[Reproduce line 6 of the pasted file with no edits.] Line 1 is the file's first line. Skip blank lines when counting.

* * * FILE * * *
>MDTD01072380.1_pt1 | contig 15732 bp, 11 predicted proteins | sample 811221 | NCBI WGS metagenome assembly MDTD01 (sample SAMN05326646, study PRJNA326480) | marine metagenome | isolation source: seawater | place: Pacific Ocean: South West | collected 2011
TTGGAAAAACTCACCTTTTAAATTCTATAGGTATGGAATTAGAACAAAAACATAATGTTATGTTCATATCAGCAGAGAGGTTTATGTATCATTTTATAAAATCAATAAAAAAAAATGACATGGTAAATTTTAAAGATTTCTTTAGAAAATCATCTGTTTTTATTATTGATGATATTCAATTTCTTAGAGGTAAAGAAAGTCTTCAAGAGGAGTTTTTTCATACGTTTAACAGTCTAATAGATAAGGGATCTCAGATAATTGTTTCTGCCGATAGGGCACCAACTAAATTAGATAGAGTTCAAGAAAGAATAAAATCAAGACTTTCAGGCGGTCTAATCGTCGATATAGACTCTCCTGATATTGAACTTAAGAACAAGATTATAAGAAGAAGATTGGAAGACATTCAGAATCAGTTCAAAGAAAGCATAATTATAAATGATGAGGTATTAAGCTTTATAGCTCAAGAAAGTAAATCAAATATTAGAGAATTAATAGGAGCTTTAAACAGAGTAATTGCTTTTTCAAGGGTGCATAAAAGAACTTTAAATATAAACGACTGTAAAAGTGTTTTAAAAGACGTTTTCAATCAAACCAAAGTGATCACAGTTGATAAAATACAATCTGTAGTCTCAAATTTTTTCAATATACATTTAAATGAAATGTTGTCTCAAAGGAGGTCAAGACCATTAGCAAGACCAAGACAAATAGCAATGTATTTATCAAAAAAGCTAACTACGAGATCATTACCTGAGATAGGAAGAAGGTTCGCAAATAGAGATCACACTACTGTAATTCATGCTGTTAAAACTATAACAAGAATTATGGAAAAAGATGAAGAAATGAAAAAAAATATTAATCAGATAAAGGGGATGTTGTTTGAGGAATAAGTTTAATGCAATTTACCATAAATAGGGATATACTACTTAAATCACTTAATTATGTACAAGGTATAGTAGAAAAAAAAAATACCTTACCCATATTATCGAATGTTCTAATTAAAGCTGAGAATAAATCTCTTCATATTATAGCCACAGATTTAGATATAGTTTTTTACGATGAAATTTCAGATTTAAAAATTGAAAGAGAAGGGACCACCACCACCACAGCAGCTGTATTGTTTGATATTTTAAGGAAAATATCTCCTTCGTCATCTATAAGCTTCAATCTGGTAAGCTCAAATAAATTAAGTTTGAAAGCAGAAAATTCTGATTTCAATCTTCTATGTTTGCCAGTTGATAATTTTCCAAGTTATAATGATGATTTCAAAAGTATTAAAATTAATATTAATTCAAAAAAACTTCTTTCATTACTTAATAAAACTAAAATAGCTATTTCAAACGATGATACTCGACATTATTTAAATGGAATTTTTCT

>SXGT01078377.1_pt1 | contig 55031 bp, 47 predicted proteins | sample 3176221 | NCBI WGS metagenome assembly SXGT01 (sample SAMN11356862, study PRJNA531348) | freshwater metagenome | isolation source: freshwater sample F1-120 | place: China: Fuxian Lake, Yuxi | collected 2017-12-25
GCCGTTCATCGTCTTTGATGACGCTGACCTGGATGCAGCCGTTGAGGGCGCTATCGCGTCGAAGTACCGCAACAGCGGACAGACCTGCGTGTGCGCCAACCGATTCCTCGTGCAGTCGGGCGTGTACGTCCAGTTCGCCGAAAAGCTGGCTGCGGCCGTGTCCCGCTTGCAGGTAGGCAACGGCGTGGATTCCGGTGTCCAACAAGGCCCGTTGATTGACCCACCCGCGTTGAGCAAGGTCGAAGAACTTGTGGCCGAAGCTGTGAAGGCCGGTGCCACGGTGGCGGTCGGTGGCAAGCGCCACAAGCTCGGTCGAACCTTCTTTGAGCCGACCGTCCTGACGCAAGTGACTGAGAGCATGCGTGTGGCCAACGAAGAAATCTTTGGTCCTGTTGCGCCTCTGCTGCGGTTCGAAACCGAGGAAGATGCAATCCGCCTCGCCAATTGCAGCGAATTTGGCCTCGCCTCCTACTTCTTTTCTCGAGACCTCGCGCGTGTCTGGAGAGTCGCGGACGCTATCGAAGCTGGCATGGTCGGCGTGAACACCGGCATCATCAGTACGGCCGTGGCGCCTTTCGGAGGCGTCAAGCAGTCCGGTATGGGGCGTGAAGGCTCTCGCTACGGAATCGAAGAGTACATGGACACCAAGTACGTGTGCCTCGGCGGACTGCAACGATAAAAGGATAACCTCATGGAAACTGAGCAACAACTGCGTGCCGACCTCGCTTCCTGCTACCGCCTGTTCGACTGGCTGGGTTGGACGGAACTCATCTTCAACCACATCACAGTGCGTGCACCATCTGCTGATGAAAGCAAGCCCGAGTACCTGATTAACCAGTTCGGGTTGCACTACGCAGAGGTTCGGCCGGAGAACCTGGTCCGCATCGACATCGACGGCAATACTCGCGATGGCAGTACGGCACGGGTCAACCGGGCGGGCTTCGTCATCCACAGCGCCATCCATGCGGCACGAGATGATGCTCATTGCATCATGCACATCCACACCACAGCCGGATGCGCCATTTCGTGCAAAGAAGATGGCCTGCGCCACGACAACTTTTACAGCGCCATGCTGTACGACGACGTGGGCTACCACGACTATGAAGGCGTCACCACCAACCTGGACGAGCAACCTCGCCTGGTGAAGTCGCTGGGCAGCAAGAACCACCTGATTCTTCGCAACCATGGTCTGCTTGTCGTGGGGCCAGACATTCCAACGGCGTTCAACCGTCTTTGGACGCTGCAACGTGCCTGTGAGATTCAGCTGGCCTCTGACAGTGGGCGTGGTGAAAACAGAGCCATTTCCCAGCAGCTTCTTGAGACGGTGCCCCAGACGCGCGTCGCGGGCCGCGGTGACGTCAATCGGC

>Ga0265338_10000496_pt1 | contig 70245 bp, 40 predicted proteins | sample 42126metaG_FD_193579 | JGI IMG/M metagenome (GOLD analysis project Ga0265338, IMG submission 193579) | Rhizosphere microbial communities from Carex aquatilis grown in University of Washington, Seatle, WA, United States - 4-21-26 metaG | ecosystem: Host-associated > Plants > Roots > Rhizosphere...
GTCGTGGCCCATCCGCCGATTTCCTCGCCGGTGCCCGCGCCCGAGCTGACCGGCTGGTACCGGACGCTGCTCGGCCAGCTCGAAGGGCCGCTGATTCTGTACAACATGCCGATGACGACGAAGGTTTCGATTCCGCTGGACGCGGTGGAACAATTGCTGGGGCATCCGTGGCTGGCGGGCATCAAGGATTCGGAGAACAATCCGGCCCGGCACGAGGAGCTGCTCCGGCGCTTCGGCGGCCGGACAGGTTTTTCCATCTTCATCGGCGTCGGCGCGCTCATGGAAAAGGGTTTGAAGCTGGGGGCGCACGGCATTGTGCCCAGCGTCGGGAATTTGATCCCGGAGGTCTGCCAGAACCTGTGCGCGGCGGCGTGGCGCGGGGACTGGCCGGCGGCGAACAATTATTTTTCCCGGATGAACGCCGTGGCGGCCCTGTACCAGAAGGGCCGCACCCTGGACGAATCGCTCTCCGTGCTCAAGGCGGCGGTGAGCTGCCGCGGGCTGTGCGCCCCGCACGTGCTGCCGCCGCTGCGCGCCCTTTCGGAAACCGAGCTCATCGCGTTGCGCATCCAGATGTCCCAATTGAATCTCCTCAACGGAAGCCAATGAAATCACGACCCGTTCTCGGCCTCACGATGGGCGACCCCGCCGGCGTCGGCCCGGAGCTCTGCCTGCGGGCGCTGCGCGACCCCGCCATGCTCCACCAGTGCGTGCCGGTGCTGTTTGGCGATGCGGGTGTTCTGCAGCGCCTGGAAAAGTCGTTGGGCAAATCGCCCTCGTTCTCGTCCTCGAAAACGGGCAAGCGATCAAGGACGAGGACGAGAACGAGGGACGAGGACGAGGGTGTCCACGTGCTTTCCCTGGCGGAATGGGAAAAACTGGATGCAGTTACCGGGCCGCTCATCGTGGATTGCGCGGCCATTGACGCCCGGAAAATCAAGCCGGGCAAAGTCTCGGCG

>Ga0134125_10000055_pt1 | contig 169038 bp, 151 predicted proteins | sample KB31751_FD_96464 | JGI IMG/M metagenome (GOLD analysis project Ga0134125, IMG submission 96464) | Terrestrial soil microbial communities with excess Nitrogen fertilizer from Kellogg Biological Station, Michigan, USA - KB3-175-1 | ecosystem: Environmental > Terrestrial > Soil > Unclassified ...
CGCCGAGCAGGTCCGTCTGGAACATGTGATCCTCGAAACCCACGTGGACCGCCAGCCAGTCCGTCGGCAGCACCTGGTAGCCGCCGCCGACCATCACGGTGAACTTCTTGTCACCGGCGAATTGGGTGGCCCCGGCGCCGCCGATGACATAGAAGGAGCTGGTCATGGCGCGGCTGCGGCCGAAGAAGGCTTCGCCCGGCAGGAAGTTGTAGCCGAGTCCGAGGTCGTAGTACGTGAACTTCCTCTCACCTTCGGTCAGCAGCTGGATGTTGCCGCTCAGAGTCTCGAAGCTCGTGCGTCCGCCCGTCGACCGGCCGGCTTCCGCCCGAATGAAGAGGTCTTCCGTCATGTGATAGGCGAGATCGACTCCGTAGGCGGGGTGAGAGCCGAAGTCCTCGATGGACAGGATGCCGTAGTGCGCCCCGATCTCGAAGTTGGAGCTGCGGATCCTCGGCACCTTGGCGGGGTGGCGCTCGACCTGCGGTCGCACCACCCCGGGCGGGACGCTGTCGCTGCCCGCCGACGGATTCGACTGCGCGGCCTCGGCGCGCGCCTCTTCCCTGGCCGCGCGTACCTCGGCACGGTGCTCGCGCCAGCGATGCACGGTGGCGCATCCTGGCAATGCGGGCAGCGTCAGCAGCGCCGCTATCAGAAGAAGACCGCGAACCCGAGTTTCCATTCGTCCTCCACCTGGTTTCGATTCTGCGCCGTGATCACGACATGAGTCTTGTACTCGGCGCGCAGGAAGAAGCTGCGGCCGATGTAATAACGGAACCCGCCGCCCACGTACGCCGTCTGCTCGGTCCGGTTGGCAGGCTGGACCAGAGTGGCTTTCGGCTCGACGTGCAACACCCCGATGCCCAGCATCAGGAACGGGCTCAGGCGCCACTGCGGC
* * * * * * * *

GTCGTGGCCCATCCGCCGATTTCCTCGCCGGTGCCCGCGCCCGAGCTGACCGGCTGGTACCGGACGCTGCTCGGCCAGCTCGAAGGGCCGCTGATTCTGTACAACATGCCGATGACGACGAAGGTTTCGATTCCGCTGGACGCGGTGGAACAATTGCTGGGGCATCCGTGGCTGGCGGGCATCAAGGATTCGGAGAACAATCCGGCCCGGCACGAGGAGCTGCTCCGGCGCTTCGGCGGCCGGACAGGTTTTTCCATCTTCATCGGCGTCGGCGCGCTCATGGAAAAGGGTTTGAAGCTGGGGGCGCACGGCATTGTGCCCAGCGTCGGGAATTTGATCCCGGAGGTCTGCCAGAACCTGTGCGCGGCGGCGTGGCGCGGGGACTGGCCGGCGGCGAACAATTATTTTTCCCGGATGAACGCCGTGGCGGCCCTGTACCAGAAGGGCCGCACCCTGGACGAATCGCTCTCCGTGCTCAAGGCGGCGGTGAGCTGCCGCGGGCTGTGCGCCCCGCACGTGCTGCCGCCGCTGCGCGCCCTTTCGGAAACCGAGCTCATCGCGTTGCGCATCCAGATGTCCCAATTGAATCTCCTCAACGGAAGCCAATGAAATCACGACCCGTTCTCGGCCTCACGATGGGCGACCCCGCCGGCGTCGGCCCGGAGCTCTGCCTGCGGGCGCTGCGCGACCCCGCCATGCTCCACCAGTGCGTGCCGGTGCTGTTTGGCGATGCGGGTGTTCTGCAGCGCCTGGAAAAGTCGTTGGGCAAATCGCCCTCGTTCTCGTCCTCGAAAACGGGCAAGCGATCAAGGACGAGGACGAGAACGAGGGACGAGGACGAGGGTGTCCACGTGCTTTCCCTGGCGGAATGGGAAAAACTGGATGCAGTTACCGGGCCGCTCATCGTGGATTGCGCGGCCATTGACGCCCGGAAAATCAAGCCGGGCAAAGTCTCGGCG